Those attending the June 24 event — which is part of the group’s 2012 “Cultural Dinner Series” — will “experience and learn traditions about the cultures from nine representative countries.” Think Burma, Congo, Cuba, Iraq, Somalia, Sudan and more.

Click here to learn more about United Nations policies and programs focused on improving the lives of women across the globe, here to explore Quilt for Change and here for information on the Arizona Coalition Against Domestic Violence.

– Lynn

Note: Fountain Hills Youth Theater in Arizona presents a Y.A.B.O.Y. (Young Actors Benefiting Other Youth) production about dating sexual abuse called “The Silence Between the Whispers” March 15-31, 2013 (auditions for ages 12-19 are scheduled for Feb. 4 & 5).

Coming up: Youth theater meets social justice, Getting to know women playwrights, Cancer meets creativity

Art meets awareness

A spied this child-friendly quilt featuring animals and flowers during a recent visit to the United Nations Visitors Centre in New York City

The U.N.’s World Health Organization notes that mental disorders are responsible for 13% of the global disease burden — and urges all countries to allocate more resources to mental health care. Here in the Valley, several organizations are holding events with an art twist in recognition of May as National Mental Health Month (Kids are the focus on May 9).

Detail of quilt at the U.N. Visitors Centre in NYC

The People of Color Network in Phoenix invites Valley families to join their “2nd Annual National Children’s Mental Health Awareness Day” celebration from 10am to 8pm on Wed, May 9 at 4520 N. Central Ave. They’re joining several community partners for the event designed to “raise awareness about the importance of mental health in a child’s life.”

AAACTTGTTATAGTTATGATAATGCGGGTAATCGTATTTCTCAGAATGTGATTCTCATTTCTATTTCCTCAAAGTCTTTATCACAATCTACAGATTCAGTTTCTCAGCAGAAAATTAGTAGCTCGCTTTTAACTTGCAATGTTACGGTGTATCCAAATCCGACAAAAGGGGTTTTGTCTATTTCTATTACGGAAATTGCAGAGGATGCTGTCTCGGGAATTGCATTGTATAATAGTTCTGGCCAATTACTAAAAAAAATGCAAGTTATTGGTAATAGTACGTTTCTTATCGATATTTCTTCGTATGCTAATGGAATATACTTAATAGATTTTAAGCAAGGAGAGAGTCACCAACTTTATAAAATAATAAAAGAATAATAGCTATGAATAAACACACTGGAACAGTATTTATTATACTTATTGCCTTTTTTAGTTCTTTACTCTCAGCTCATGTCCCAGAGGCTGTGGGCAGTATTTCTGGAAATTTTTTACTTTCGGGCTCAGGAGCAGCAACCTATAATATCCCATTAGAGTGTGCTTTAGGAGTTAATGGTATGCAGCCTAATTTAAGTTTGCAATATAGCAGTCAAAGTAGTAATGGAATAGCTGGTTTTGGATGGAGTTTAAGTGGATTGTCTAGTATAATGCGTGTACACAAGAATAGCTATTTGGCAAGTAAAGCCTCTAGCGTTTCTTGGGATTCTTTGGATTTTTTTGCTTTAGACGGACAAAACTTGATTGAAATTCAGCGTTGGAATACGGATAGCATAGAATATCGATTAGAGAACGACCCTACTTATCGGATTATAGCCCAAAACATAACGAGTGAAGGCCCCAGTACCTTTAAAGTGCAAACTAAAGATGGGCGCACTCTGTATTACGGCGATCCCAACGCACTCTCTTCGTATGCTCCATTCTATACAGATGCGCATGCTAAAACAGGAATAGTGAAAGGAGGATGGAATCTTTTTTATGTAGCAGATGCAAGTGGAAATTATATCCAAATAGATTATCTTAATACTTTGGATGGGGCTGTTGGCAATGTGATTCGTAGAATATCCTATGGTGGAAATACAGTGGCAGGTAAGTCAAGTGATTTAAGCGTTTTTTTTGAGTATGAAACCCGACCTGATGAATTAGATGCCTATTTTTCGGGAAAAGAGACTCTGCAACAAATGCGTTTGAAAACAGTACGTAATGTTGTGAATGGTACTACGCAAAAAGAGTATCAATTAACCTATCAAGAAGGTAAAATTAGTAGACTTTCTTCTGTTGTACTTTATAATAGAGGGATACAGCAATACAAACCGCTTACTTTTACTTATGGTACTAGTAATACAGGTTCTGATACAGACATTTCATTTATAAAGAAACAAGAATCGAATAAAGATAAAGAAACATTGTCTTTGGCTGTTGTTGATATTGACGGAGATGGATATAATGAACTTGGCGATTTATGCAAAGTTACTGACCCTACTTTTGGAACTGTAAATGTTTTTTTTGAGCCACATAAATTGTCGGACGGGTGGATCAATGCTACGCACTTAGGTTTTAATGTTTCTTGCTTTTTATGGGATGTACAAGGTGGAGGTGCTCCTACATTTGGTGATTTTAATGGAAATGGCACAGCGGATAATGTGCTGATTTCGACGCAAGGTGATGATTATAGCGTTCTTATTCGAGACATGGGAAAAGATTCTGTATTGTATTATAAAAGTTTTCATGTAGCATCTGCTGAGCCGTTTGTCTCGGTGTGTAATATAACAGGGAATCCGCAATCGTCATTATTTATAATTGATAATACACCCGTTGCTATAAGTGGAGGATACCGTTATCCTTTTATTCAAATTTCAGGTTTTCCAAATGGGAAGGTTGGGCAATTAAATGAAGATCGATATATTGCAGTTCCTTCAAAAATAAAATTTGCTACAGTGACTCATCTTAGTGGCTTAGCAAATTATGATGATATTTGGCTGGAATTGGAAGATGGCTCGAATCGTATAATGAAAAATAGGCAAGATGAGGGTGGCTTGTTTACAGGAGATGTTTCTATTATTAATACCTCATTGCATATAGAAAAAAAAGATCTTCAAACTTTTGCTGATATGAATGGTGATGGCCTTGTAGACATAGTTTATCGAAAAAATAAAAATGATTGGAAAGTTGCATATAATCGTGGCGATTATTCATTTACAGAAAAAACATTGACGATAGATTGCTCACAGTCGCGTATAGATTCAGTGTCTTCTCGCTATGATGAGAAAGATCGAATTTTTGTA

Event organizers note that “mental health is essential to a child’s healthy development from birth,” adding that their priority is “building resilience in children and youth dealing with trauma so they can reach their fullest potential.” Wednesday’s event includes an art contest and exhibits, children’s activities, and workshops for kids and parents.

Detail of quilt at the U.N. Visitors Centre in NYC

The People of Color Network provides behavioral health care services to children and adults in Maricopa County, and seeks to raise awareness throughout the state of the importance of good mental health. They’ll have information about childhood mental health at the event.

Their partners include Chicano Por La Causa, Native American Connections, Empact, Ebony House and Centro de Amistad. All work to foster best practices delivered with respect for cultural heritage.

Folks who ride the bus or light rail to the event can present their ticket at the information booth when they arrive, and they’ll be entered into a free raffle. Learn more at www.pocn.com.

– Lynn

Note: You can find “People Colors” arts and craft supplies at Lakeshore Learning Materials in Phoenix and Paradise Valley — or online.

Coming up: Disco meets “Dark Shadows,” Developing new plays for young audiences

Update: I’ll be blogging about art and mental health all month. If your Arizona organization offers art-related programs by and/or for people living with mental illness, I’d love to hear from you at rakstagemom@gmail.com. 5/8/12

Art for peace

I was pleasantly surprised, while visiting the United Nations Visitors Centre in NYC last week, to discover all sorts of artwork — quilts with a “women’s rights” theme, a giant wall mural featuring all sorts of animals, and photographs depicting the aftermath of Japan’s early 2011 earthquake and tsunami.

The United Nations clealy understands the power of art to effect social change. Hence their call for artwork by youth on the theme of nuclear disarmament. The “Art for Peace Contest” is sponsored by the United Nations Office for Disarmament Affairs and the Harmony for Peace Foundation.

Detail of wall mural located in the children's section of the New York Public Library Stephen A. Schwarzman Building

The contest runs through April 30. Youth in all countries who are between 5 and 17 years of age can enter the contest. They can draw, paint, sketch, use pens, pencils, crayons, charcoal, oil, acrylic paint or watercolor to create their artwork. “Be creative,” say contest organizers. “Use your imagination to show a world free of nuclear weapons, a world without bombs, without wars, without fear.”